Special to WorldTribune.com
As politically correct power centers of all stripes have lined up to assail Donald Trump, maverick Arizona Sheriff Joe Arpaio has come to the GOP presidential candidate’s defense.
In a radio interview, Arpaio defended Trump’s remarks about illegal aliens and his “right to voice his opinion.”
In announcing he was running for the 2016 GOP nomination, Trump said: “When Mexico sends its people, they’re not sending their best. They’re sending people that have lots of problems, and they’re bringing those problems with us. They’re bringing drugs. They’re bringing crime. They’re rapists. And some, I assume, are good people.”
Arpaio said “there’s no lie about the drugs coming from Mexico. Everybody knows that. I talk about it all the time. The majority of the drugs coming into my county, they are from Mexico. So that’s a true statement.”
The sheriff added that it is “amusing to see all the heat because [Trump] made a few statements.
“I thought we have freedom of speech in this country. And I presume he is not going to back down. I would imagine he is going to continue to voice his opinion.”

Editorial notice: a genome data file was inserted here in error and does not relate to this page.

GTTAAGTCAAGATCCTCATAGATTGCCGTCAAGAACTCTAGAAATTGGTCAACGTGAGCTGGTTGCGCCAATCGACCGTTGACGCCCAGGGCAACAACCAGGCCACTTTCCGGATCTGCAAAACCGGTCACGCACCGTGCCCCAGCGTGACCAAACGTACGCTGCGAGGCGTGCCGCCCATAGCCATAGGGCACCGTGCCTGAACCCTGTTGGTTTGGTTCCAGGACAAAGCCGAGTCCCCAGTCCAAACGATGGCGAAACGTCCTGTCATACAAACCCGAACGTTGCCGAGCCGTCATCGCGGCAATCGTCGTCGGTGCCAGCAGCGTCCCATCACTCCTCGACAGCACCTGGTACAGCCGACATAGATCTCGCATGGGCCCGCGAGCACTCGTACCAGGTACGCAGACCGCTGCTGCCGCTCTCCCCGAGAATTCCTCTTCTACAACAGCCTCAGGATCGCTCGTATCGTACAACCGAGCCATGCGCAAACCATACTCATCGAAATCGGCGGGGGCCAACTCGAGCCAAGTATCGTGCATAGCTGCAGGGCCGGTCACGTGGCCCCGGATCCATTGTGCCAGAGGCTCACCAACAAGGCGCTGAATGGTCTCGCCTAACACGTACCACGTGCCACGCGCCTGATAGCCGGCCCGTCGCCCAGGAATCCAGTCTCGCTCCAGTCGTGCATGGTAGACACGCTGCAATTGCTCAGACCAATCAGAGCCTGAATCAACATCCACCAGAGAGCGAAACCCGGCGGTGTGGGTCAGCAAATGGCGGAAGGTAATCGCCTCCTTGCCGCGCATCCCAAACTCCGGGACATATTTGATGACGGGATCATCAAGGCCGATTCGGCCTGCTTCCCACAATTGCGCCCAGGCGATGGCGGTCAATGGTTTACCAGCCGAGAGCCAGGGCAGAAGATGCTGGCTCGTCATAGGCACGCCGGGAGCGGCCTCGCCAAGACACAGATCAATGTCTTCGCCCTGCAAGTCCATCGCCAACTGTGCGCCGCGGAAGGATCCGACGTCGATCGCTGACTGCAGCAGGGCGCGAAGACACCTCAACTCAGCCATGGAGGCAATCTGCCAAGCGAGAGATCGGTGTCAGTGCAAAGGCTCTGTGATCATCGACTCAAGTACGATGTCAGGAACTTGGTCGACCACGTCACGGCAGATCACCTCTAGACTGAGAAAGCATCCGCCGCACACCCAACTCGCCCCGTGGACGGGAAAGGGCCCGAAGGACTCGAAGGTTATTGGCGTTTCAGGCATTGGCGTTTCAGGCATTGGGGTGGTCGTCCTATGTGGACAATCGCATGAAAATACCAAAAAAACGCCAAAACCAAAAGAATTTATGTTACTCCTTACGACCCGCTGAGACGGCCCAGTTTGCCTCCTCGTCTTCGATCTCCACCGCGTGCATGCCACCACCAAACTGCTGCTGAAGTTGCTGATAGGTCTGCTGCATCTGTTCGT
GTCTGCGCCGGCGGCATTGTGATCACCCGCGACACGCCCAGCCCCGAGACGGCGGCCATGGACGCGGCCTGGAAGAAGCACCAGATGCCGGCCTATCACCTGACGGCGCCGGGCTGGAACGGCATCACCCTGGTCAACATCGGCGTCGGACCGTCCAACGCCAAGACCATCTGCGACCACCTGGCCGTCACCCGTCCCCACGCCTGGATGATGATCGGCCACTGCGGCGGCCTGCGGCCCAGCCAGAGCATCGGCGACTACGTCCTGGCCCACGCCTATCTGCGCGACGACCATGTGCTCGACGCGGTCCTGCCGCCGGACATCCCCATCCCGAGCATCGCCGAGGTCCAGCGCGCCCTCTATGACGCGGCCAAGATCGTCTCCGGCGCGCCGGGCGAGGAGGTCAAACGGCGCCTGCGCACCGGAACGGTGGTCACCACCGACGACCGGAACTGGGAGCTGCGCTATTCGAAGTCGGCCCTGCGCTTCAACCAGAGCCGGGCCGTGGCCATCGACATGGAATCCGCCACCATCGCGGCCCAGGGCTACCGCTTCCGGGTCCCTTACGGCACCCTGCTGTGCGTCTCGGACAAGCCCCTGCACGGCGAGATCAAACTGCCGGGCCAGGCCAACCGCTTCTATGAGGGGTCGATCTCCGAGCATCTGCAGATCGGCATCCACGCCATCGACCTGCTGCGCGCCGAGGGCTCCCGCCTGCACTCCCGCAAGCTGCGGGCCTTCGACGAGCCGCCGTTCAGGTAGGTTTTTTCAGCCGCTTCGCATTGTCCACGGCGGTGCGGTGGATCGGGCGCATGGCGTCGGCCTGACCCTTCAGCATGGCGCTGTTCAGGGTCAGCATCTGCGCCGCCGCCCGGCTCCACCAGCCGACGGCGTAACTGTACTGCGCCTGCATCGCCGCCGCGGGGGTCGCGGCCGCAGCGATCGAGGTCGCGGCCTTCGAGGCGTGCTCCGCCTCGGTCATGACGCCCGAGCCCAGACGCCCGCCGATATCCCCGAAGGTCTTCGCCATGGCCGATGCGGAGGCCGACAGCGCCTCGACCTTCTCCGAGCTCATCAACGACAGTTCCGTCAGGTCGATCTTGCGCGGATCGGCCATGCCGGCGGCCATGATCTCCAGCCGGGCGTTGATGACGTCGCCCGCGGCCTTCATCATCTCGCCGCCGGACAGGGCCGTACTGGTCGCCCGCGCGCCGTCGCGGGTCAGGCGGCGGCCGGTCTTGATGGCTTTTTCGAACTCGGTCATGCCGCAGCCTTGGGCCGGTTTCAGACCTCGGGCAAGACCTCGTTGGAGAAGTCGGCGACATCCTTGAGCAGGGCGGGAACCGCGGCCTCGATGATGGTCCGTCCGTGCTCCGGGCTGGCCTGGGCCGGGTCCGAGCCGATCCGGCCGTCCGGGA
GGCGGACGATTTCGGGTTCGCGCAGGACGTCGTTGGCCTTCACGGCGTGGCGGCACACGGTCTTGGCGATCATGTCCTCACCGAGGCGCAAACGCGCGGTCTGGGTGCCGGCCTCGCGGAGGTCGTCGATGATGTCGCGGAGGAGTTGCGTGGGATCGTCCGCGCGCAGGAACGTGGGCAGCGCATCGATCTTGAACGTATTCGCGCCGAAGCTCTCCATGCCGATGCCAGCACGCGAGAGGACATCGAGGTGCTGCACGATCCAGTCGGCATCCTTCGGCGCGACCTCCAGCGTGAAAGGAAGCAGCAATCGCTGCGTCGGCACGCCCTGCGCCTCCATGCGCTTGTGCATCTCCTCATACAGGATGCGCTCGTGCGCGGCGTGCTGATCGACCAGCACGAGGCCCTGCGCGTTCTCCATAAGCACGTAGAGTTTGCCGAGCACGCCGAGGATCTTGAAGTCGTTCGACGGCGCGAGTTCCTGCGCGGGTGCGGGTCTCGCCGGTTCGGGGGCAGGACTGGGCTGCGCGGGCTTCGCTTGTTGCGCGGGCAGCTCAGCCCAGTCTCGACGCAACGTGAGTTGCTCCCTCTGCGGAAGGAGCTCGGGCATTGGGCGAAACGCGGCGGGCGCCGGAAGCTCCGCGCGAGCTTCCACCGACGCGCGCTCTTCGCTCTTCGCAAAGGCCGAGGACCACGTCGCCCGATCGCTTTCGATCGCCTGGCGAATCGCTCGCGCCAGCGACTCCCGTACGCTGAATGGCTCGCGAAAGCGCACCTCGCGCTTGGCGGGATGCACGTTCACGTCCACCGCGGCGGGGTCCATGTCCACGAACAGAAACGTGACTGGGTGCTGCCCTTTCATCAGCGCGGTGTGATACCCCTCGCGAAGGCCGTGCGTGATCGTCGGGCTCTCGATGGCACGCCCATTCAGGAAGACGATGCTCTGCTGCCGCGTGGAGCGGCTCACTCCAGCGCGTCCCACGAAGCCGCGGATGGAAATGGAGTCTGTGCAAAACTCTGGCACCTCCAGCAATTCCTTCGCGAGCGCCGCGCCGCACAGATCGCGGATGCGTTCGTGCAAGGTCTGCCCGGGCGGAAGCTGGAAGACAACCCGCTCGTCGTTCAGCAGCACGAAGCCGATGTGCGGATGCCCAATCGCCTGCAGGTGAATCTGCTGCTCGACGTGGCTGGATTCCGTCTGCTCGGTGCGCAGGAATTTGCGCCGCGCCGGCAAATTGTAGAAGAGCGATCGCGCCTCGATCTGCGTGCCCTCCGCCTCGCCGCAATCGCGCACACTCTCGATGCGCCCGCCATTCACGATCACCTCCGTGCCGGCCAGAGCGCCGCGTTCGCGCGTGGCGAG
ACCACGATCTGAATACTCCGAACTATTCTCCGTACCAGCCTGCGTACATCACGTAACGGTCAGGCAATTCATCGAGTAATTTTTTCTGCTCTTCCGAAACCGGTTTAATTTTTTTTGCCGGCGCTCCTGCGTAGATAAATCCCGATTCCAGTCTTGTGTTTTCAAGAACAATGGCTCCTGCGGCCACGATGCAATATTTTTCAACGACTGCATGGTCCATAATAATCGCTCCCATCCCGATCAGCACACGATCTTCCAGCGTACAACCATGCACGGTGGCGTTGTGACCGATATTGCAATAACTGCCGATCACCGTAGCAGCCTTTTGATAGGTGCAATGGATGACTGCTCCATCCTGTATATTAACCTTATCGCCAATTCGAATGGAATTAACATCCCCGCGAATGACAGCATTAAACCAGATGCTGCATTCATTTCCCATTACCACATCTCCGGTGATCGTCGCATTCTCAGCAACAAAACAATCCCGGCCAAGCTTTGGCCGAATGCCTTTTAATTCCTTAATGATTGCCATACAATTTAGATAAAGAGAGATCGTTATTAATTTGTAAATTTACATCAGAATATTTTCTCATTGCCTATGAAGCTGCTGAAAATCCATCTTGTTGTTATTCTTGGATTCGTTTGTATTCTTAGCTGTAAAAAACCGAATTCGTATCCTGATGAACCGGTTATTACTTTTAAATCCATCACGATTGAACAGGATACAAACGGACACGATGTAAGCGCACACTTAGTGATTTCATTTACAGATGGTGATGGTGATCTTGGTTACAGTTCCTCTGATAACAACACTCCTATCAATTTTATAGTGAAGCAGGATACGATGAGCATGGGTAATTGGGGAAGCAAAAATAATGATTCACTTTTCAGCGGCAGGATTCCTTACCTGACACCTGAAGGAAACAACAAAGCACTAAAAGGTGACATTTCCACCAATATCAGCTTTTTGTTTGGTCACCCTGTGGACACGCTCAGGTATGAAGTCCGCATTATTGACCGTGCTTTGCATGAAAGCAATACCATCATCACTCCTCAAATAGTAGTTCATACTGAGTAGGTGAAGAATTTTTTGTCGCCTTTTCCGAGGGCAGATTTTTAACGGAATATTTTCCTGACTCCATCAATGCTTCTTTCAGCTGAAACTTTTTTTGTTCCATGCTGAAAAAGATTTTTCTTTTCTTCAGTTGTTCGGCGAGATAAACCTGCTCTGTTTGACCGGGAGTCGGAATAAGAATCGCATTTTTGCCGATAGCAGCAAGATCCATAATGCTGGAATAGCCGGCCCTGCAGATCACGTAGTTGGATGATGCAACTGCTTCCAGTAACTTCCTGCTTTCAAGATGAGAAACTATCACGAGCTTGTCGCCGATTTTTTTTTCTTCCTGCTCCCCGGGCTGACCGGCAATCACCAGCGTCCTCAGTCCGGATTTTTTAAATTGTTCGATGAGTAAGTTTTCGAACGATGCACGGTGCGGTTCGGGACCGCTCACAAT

Trump and Arpaio have both claimed President Barack Obama’s birth certificate may be forged. Arpaio’s office has been investigating the birth certificate since 2011.
Arpaio’s remaks were recorded on July 2 for weekend broadcasts on “Aaron Klein Investigative Radio,” broadcast on New York’s AM 970 The Answer and Philadelphia’s NewsTalk 990 AM.
Following Trumpe’s remarks, NBC, Univision and Macy’s ended their relationships with Trump.
Trump told Foxnews.com that NBC was “weak and foolish” to end its relationship with him.
Arpaio said the leftist jackals were quick to pounce on Trump because of his presidential run.
“I presume if he wasn’t running you would not see this much controversy from the media,” the sheriff said. “I can understand his frustration. We do have a problem. Drugs coming across the border and the illegal immigration problem.
“I guess you got to be politically correct when you run for office,” Arpaio added. “I don’t believe he meant to say anything derogatory about all the great people from Mexico. And I lived there, as I said, as the head of the federal drug enforcement.”